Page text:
“When Time Stands Still”

John 1:1-18

5 January 2020 – The 12th Day of Christmas

The Rev. Todd R. Goddard, Pastor

Rush United Methodist Church


John 1:1-18


In the beginning was the Word, and the Word was with God, and the Word was God. He was in the beginning with God. All things came into being through him, and without him not one thing came into being. What has come into being in him was life, and the life was the light of all people.

The light shines in the darkness, and the darkness did not overcome it. There was a man sent from God, whose name was John. He came as a witness to testify to the light, so that all might believe through him. He himself was not the light, but he came to testify to the light. The true light, which enlightens everyone, was coming into the world. He was in the world, and the world came into being through him; yet the world did not know him. He came to what was his own, and his own people did not accept him. But to all who received him, who believed in his name, he gave power to become children of God, who were born, not of blood or of the will of the flesh or of the will of man, but of God. And the Word became flesh and lived among us, and we have seen his glory, the glory as of a father’s only son, full of grace and truth.

(John testified to him and cried out, “This was he of whom I said, ‘He who comes after me ranks ahead of me because he was before me.’”) From his fullness we have all received, grace upon grace. The law indeed was given through Moses; grace and truth came through Jesus Christ. No one has ever seen God. It is God the only Son, who is close to the Father’s heart, who has made him known.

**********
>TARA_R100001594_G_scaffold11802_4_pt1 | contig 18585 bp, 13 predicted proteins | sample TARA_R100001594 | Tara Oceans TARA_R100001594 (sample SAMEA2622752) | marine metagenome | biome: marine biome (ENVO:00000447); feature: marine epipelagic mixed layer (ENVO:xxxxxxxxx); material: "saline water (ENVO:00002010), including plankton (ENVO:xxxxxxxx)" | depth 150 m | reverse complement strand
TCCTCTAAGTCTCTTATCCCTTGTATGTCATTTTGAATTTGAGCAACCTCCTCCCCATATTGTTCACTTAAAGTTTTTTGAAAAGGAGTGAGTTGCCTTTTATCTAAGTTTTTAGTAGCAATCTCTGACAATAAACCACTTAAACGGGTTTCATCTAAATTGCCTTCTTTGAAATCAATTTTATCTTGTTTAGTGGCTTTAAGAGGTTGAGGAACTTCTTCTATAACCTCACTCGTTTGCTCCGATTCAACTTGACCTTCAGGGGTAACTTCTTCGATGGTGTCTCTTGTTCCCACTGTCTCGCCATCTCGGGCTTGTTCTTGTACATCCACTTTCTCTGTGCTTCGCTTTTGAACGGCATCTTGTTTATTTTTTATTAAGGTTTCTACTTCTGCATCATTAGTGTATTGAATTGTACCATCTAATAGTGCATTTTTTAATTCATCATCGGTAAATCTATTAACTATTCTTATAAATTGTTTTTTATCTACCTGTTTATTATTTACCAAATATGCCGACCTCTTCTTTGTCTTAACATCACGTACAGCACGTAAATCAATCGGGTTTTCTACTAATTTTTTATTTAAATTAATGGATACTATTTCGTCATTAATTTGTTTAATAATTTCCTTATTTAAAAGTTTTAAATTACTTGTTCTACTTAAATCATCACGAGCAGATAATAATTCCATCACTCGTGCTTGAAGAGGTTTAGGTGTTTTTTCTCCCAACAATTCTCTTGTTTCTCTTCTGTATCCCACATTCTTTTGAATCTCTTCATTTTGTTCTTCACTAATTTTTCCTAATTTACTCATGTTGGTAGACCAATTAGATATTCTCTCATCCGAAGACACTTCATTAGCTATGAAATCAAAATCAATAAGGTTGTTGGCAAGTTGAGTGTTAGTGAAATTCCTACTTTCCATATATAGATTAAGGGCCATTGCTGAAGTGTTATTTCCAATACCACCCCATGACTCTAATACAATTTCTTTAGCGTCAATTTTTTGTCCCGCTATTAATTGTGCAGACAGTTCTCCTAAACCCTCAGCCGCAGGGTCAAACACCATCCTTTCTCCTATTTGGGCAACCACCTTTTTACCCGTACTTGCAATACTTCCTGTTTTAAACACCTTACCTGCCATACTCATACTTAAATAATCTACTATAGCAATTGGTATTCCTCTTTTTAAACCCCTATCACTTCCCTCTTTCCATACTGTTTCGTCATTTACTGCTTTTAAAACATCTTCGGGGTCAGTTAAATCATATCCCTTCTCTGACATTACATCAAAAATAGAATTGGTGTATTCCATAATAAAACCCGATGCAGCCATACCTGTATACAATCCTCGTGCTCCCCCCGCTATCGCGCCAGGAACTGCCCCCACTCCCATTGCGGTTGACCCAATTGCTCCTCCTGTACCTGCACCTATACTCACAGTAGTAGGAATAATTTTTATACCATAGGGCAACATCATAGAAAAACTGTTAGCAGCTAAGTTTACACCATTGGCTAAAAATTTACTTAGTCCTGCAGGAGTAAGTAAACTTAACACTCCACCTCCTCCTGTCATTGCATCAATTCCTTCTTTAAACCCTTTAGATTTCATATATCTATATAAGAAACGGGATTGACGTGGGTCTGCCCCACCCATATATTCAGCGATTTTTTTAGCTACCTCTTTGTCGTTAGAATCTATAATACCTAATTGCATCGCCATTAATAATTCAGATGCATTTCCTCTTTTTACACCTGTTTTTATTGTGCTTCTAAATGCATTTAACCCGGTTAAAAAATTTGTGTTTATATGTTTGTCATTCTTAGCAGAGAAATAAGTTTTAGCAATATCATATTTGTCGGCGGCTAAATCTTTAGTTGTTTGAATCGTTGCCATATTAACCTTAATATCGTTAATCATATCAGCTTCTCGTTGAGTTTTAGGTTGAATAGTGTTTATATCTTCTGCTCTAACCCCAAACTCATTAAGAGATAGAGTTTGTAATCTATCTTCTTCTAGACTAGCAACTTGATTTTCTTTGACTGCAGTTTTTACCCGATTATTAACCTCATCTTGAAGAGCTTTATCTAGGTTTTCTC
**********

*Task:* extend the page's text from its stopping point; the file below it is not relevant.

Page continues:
Happy Twelfth day of Christmas;

The twelfth of twelve days of Christmas,

Which we celebrate the birth of our Lord and Savior, Jesus Christ.


Tomorrow is the Epiphany of the Lord;

Also known as the manifestation

Of the baby Jesus as the Son of God

To the three visiting wise men / kings / astrologers / magi, from the East.

Hence, Epiphany is also known as “Three Kings Day”

Throughout much of the Christian world.


To remember and honor their gifts of gold, frankincense, and myrrh

Our Eastern Orthodox sisters and brothers will

Reserve the exchange of gifts until “Three Kings Day.”

Our Catholic cousins in Central America will dance in the streets

In oversized costumes celebrating the manifestation of Christ.

Great is the diversity around the Christian world that celebrates

“God with us”!


12 days of Christmas,

Followed by the Epiphany of the Lord,

The baptism of Jesus,

Leading to his transfiguration,

Immediately preceding Ash Wednesday and the season of Lent.

That, right there, my friends

Is a passing grade in Introduction to Worship.


I love to manage time;

Be it keeping track of the liturgical calendar

Or my Google calendar,

When I’m able to thumbtack down a date and time and location

I feel like I’ve accomplished something.

I feel like I’m in control.



The Gospel of Luke nails down a time and place for Jesus’ birth:

“This was the first registration and was taken while Quirinius was governor of Syria. Joseph also went from the town of Nazareth in Galilee to Judea, to the city of David called Bethlehem, because he was descended from the house and family of David.” (Luke 2:2-4)


The Gospel of Matthew likewise stakes down a time and place for Jesus’ birth: